This section is from the book "A Text Book Of Materia Medica, Being An Account Of The More Important Crude Drugs Of Vegetable And Animal Origin", by Henry G. Greenish. Also available from Amazon: A Text Book of Materia Medica : Being an Account of the More Important Crude Drugs of Vegetable and Animal Origin.
Cascarilla bark is obtained from Croton Eleuteria, J. J. Bennett (N.O. Euphorbiaceoe), a shrub or small tree indigenous to the Bahama Islands, the name cascarilla having its origin probably in the resemblance this bark bears to small quilled cinchona bark, which was formerly called cascarilla (the diminutive of the Spanish cascara, bark).
Fig. 139. - Cascarilla bark. A, large; B, medium; C, small. All natural size.
Cascarilla bark is usually imported in single quills or channelled pieces, commonly varying from 5 to 10 cm. in length and from 4 to 6 mm. in width, rarely exceeding the latter limit. The outer layer of the bark is a white or greyish white cork which owes its characteristic chalky appearance to the presence in the cells of numerous crystals of calcium oxalate. It is longitudinally wrinkled, and often, at more distant intervals, both longitudinally and transversely furrowed, thus assuming a chequered appearance. It frequently bears the minute black apothecia of a small lichen, and easily exfoliates, disclosing a brown or dark grey inner layer (cortex) marked with furrows corresponding to those in the cork. On some portions of the bark the white cork is so thin that the brown cortex shows through and imparts to the outer surface a brown or dark grey colour.
The inner surface of the bark is dark in colour and longitudinally striated. The fracture is short and resinous. The section exhibits under the lens a pale cork layer and a dark brown cortex and bast, the latter being traversed by numerous very thin whitish medullary rays.
A transverse section of cascarilla bark, examined under the microscope, exhibits a cork of varying thickness, the cells of which have thickened outer but thin inner walls; in the latter, numerous minute crystals of calcium oxalate are embedded. Some of the cells of the cortex contain prismatic or cluster-crystals of calcium oxalate, others (secretion cells) droplets of oleo-rcsin. The bast contains in addition small scattered groups of small (not over 26/x wide) bast fibres together with numerous cells filled with a brown amorphous substance, but neither bast nor cortex contains any cells with thickened lignified walls. These characters are useful in distinguishing cascarilla bark from various barks that have been substituted for it.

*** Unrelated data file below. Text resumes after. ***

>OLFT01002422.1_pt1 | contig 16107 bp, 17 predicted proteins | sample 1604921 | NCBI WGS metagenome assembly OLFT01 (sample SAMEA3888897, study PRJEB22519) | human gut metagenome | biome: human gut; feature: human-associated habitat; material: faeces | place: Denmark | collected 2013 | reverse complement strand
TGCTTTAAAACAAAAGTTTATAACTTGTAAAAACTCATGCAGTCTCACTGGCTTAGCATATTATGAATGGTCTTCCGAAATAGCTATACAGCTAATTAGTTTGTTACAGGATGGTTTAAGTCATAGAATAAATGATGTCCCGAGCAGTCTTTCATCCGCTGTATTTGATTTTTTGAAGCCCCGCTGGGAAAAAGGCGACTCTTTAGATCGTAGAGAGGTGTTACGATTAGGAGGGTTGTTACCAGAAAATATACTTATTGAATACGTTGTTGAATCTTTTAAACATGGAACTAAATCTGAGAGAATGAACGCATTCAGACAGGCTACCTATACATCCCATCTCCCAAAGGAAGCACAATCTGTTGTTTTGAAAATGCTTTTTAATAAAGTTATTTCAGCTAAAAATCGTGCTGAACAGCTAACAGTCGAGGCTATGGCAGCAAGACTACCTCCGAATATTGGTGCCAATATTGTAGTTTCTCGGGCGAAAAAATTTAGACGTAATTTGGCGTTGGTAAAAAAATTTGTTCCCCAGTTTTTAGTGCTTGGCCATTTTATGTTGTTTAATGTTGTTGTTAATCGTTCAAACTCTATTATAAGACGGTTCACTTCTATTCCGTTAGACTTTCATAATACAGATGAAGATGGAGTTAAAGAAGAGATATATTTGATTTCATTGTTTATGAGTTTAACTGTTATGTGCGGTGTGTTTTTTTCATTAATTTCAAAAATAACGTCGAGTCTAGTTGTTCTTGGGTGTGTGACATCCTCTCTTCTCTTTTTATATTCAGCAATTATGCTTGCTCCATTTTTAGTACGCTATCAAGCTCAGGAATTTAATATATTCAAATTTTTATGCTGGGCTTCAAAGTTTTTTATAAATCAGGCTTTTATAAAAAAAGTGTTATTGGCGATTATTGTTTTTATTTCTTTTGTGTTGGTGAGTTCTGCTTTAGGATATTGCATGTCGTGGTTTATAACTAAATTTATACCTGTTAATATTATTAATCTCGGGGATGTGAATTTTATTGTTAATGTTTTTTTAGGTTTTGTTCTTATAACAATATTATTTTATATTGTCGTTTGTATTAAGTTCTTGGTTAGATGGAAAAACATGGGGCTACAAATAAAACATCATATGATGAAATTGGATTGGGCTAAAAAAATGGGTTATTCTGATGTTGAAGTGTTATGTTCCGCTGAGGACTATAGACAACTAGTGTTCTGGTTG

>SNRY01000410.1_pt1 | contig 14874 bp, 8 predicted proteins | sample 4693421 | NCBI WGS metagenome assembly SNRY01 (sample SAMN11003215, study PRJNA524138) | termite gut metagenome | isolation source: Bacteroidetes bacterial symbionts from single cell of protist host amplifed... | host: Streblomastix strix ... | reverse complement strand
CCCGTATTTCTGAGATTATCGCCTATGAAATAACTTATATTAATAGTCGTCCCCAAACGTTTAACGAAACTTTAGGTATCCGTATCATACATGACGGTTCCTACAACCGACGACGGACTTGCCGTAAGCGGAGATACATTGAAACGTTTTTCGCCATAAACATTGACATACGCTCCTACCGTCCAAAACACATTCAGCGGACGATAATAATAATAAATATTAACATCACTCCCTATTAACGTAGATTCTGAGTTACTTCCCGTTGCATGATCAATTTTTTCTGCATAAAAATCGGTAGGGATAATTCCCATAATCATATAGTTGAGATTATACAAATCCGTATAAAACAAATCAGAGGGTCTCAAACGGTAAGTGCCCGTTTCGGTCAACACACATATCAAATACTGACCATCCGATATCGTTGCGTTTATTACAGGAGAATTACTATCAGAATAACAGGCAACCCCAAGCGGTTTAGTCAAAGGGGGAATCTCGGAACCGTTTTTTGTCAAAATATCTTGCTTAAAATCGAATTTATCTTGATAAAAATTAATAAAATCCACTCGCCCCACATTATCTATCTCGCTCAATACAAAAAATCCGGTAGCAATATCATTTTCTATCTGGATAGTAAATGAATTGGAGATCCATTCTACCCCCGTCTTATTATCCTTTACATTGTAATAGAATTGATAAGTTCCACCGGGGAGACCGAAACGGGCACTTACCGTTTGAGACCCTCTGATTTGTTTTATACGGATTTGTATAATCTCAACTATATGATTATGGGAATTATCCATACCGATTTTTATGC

The bark has a pleasant aromatic colour and an aromatic but rather disagreeably bitter taste. When burned it exhales an agreeable odour, whence its use as an addition to fumigating mixtures, tobacco, etc. It yields about 8 per cent, of ash, but siftings may yield much more, probably because they contain many cork fragments rich in calcium oxalate.
The student should observe
(a) The chalky cork,
(b) The longitudinal wrinkles and longitudinal and transverse fissures,
(c) The short resinous fracture and the appearance of the section under the lens,
(d) The aromatic odour and bitter taste.
Fig. 140. - Cascarilla bark. Transverse section. Magnified. (Berg).
Cascarilla contains about 1 per cent, of volatile oil, a crystalline bitter principle, cascarillin, which is neither alkaloidal nor glucosidal, and at least two alkaloids, viz. betaine and cascarilline, the latter crystallising in prismatic plates; it yields from 7.5 to 10.5 per cent, of ash, sittings commonly affording a higher figure.
Cascarilla is used as an aromatic, bitter stomachic.
Copalchi bark, from Croton niveus, Jacquin (West Indies, Venezuela), occurs in long quills, much larger than those of cascarilla; it has a thin, greyish cork, below which is the cortex marked with minute transverse furrows.
The bark of Croton lucidus, Linne (?): the cork is greyish and firmly adherent; the inner surface is striated and pinkish brown, and the transverse section shows numerous groups of sclerenchymatous cells.
The barks of several other species of Croton have been found in the commercial drug; genuine cascarilla may be identified by the characters given above.